Effect of parent body evolution on equilibrium and kinetic isotope fractionation: a combined Ni and Fe isotope study of iron and stony-iron meteorites

Stepan M. Chernonozhkin, Steven Goderis, Marta Costas-Rodríguez, Philippe Claeys, Frank Vanhaecke

Geochimica et Cosmochimica Acta
In Press, Accepted Manuscript, Available online 9 May 2016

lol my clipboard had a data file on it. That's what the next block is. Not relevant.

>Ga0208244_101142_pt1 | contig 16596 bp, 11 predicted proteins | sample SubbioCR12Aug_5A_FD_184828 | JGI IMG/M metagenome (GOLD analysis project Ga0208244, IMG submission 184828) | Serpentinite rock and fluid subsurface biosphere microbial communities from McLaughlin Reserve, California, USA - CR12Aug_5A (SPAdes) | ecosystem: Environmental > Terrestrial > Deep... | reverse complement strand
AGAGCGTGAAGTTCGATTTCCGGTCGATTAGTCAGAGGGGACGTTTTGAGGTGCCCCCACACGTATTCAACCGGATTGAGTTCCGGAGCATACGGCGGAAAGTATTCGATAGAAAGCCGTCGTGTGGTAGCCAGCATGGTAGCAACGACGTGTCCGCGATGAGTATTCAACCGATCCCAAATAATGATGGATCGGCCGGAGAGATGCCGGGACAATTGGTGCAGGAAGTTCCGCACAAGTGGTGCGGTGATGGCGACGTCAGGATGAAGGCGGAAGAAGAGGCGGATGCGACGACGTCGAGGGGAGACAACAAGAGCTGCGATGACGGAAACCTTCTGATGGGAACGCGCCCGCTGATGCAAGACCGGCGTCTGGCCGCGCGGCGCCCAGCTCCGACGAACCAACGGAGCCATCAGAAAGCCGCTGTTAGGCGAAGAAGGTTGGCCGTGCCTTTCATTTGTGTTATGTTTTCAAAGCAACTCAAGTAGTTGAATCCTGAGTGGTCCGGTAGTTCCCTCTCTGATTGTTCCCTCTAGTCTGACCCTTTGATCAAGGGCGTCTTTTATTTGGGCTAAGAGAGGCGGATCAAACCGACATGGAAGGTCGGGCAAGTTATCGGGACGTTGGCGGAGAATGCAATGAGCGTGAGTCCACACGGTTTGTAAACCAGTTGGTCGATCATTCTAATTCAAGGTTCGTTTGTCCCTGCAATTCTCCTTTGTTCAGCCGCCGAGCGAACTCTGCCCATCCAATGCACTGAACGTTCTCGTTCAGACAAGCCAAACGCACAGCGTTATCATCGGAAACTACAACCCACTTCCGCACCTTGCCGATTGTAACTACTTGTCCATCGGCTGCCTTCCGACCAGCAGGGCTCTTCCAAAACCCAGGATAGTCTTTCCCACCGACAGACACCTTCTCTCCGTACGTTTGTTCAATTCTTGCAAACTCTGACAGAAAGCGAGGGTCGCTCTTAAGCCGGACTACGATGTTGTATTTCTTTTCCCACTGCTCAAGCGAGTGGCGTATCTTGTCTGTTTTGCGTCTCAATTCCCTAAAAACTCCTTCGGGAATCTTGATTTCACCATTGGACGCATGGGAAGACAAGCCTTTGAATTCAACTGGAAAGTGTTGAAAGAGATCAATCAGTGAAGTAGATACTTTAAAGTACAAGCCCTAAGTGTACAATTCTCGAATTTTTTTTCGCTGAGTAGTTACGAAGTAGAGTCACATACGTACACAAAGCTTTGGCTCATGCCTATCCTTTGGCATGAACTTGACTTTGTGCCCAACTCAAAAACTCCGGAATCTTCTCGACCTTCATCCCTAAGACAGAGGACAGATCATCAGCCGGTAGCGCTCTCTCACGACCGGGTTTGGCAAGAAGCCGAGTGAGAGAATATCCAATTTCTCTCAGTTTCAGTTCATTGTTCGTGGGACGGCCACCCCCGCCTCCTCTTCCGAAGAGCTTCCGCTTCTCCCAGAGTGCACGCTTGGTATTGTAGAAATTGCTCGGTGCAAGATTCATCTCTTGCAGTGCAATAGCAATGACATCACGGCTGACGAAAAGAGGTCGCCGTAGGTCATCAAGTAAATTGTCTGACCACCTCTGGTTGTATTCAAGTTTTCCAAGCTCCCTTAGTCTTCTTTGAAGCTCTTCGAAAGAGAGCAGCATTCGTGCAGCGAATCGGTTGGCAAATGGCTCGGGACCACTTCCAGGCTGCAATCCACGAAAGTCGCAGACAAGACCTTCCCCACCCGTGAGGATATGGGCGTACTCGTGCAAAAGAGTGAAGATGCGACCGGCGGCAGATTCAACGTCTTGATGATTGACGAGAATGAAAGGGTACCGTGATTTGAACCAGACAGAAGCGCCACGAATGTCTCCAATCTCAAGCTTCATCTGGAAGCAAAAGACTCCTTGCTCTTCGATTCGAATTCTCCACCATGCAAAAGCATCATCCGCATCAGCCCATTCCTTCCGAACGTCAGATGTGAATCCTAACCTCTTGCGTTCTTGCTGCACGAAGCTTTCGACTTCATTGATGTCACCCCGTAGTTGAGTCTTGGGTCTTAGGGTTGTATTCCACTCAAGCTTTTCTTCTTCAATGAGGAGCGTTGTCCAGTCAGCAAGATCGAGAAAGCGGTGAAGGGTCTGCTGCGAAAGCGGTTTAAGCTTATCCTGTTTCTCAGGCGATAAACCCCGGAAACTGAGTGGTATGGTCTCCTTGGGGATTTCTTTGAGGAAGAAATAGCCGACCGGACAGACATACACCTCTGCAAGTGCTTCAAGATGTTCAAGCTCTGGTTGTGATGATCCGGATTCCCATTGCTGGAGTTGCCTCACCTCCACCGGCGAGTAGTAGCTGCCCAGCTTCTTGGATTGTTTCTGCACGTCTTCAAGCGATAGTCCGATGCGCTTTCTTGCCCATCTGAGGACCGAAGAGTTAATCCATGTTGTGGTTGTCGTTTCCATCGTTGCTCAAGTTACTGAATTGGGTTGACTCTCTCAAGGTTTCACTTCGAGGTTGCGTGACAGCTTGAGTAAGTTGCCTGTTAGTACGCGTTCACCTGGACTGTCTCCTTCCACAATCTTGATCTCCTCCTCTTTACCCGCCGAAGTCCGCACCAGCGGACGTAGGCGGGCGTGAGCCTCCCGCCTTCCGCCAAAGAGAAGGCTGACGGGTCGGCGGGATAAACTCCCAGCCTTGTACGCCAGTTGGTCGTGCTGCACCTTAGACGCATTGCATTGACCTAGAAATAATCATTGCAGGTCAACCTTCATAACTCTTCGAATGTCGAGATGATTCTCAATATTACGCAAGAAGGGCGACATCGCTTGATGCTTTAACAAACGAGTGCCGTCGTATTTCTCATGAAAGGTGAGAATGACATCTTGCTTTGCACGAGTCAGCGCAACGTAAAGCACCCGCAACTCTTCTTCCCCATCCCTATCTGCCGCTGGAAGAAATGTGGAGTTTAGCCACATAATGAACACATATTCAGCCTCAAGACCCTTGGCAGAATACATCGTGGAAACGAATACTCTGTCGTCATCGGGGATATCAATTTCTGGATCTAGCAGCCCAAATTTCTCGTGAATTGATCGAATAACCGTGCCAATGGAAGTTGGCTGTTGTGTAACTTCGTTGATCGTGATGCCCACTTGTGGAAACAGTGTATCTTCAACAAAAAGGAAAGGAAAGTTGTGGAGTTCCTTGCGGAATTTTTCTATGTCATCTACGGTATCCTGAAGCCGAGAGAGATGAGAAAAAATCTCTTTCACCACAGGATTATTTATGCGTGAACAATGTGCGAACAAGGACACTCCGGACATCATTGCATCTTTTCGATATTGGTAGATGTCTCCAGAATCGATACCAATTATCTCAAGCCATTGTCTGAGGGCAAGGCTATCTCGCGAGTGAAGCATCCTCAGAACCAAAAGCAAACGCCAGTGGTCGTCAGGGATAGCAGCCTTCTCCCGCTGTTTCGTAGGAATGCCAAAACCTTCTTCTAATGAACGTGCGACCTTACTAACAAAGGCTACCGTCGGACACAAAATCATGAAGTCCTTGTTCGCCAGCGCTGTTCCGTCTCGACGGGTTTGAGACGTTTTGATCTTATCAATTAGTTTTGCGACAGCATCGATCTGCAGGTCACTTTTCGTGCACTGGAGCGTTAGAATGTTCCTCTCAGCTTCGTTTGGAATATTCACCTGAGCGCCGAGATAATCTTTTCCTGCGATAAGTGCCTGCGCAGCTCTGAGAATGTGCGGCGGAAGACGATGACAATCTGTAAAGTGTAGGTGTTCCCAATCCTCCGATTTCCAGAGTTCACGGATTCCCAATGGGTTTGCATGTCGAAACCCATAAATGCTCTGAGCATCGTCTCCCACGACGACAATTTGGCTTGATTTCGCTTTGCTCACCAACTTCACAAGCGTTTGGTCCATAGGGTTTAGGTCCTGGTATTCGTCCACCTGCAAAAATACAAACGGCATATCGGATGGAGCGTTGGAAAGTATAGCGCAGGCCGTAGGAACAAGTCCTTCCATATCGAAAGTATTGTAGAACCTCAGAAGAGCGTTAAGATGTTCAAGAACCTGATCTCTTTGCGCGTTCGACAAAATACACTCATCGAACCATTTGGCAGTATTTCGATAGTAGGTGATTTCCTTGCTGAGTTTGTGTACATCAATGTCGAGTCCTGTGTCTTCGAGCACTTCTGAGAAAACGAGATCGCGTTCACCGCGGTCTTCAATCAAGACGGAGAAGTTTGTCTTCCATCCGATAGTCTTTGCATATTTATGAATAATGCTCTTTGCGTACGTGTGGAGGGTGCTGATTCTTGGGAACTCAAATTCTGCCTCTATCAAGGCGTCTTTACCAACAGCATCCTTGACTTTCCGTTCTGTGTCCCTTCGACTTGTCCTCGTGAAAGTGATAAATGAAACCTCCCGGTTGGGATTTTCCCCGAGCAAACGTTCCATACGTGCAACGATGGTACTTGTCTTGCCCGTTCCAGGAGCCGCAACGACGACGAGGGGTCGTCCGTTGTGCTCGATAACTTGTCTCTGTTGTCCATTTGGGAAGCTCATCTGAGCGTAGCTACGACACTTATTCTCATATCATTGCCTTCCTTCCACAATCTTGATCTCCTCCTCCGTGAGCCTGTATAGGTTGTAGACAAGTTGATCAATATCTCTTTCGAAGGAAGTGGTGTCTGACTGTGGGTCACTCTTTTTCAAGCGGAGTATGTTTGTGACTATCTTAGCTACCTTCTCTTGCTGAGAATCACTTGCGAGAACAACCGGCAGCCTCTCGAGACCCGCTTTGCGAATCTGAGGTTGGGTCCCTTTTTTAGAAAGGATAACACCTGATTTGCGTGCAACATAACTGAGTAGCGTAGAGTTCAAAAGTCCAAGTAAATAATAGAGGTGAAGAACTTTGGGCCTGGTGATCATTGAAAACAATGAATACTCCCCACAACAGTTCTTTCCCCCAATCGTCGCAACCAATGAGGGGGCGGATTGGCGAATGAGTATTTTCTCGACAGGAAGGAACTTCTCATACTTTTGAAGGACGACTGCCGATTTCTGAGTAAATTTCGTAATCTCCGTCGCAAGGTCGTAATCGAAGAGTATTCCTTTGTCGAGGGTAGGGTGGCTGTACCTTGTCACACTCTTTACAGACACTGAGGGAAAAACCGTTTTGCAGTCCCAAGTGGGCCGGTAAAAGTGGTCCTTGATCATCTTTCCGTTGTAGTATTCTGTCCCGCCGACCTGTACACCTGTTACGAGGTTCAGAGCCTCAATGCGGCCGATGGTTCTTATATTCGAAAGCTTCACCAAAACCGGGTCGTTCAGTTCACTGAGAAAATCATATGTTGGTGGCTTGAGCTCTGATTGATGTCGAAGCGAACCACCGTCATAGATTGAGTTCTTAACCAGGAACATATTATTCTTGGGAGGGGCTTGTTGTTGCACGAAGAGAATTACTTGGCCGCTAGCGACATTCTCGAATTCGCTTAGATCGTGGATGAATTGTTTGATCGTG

“Various iron and stony-iron meteorites have been characterized for their Ni and Fe isotopic compositions using multi-collector inductively coupled plasma-mass spectrometry (MC-ICP-MS) after sample digestion and chromatographic separation of the target elements in an attempt to further constrain the planetary differentiation processes that shifted these isotope ratios and to shed light on the formational history and evolution of selected achondrite parent body asteroids. Emphasis was placed on spatially resolved isotopic analysis of iron meteorites, known to be inhomogeneous at the μm to mm scale, and on the isotopic characterization of adjacent metal and silicate phases in main group pallasites (PMG), mesosiderites, and the IIE and IAB complex silicate-bearing iron meteorites. In a 3-isotope plot of 60/58Ni versus 62/58Ni, the slope of the best-fitting straight line through the laterally resolved Ni isotope ratio data for iron meteorites reveals kinetically controlled isotope fractionation (βexper = 1.981 ± 0.039, 1 SD), predominantly resulting from sub-solidus diffusion (with the fractionation exponent β connecting the isotope fractionation factors, as View the MathML sourceα62/58=α60/58β). The observed relation between δ56/54Fe and Ir concentration in the metal fractions of PMGs and in IIIAB iron meteorites indicates a dependence of the bulk Fe isotopic composition on the fractional crystallization of an asteroidal metal core. No such fractional crystallization trends were found for the corresponding Ni isotope ratios or for other iron meteorite groups, such as the IIABs. In the case of the IIE and IAB silicate-bearing iron meteorites, the Fe and Ni isotopic signatures potentially reflect the influence of impact processes, as the degree of diffusion-controlled Ni isotope fractionation is closer to that of Fe compared to what is observed for magmatic iron meteorite types. Between the metal and olivine counterparts of pallasites, the Fe and Ni isotopic compositions show clearly resolvable differences, similar in magnitude but opposite in sign (Δ56/54Femet-oliv of +0.178 ± 0.092 ‰ and Δ60/58Nimet-oliv of -0.212 ± 0.082 ‰, 2SD). As such, the heavier Fe isotope ratios for the metal (δ56/54Fe = +0.023 to +0.247 ‰) and lighter values for the corresponding olivines (δ56/54Fe = -0.155 to -0.075 ‰) are interpreted to reflect later-stage Fe isotopic re-equilibration between these phases, rather than a pristine record of mantle-core differentiation. In the case of mesosiderites, the similarly lighter Ni and Fe isotopic signatures found for the silicate phase (-0.149 to +0.023 ‰ for δ60/58Ni, -0.214 to -0.149 ‰ for δ56/54Fe) compared to the metal phase (+0.168 to +0.191 ‰ for δ60/58Ni, +0.018 to +0.120 ‰ for δ56/54Fe) likely result from Fe and Ni diffusion. Overall, the Fe and Ni isotopic compositions of iron-rich meteorites reflect multiple, often superimposed, processes of equilibrium or kinetic nature, illustrating convoluted parent body histories and late-stage interaction between early-formed planetesimal reservoirs.”